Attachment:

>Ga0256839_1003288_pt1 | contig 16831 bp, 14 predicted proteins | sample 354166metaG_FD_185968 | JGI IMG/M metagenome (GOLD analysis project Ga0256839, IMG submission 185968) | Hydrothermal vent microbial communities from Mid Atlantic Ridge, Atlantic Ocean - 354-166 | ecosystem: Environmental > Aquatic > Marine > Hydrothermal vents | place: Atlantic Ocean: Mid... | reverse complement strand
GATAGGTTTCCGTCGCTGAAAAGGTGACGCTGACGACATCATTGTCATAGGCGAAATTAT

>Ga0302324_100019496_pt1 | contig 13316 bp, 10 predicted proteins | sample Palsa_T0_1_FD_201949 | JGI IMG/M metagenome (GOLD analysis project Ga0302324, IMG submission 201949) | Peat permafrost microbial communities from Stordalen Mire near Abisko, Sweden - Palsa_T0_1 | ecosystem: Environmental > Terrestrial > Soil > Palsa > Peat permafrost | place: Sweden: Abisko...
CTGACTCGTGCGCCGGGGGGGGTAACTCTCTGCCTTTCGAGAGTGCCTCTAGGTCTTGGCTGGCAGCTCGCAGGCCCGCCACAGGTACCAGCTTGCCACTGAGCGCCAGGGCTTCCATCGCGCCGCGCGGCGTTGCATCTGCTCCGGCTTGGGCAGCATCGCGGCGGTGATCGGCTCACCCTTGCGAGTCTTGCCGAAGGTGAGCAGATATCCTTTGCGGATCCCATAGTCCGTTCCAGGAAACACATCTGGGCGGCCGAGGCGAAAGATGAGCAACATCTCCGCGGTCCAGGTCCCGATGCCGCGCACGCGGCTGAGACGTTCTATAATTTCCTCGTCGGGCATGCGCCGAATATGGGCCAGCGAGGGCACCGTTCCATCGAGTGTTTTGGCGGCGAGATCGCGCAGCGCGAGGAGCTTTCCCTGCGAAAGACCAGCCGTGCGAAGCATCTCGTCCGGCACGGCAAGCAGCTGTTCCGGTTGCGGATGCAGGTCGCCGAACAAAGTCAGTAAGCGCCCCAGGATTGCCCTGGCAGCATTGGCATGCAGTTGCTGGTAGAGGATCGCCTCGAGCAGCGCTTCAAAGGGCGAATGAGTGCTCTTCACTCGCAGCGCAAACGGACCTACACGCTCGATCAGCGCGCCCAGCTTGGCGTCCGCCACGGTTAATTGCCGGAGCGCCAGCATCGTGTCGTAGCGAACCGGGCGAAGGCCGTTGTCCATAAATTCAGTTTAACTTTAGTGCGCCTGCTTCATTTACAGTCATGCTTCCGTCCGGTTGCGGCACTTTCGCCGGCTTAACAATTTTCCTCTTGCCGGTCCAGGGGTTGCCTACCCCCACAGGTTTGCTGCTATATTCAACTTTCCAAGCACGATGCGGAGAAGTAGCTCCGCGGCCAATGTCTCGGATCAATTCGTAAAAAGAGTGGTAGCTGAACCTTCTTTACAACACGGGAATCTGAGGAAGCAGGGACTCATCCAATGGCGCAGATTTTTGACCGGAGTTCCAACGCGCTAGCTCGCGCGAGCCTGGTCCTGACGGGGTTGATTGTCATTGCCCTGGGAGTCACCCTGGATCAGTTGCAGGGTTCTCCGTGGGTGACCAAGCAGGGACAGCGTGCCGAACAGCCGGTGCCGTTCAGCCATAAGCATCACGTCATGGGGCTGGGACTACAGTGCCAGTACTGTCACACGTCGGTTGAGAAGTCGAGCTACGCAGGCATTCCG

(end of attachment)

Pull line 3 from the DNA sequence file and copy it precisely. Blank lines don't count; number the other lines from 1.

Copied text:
>Ga0302324_100019496_pt1 | contig 13316 bp, 10 predicted proteins | sample Palsa_T0_1_FD_201949 | JGI IMG/M metagenome (GOLD analysis project Ga0302324, IMG submission 201949) | Peat permafrost microbial communities from Stordalen Mire near Abisko, Sweden - Palsa_T0_1 | ecosystem: Environmental > Terrestrial > Soil > Palsa > Peat permafrost | place: Sweden: Abisko...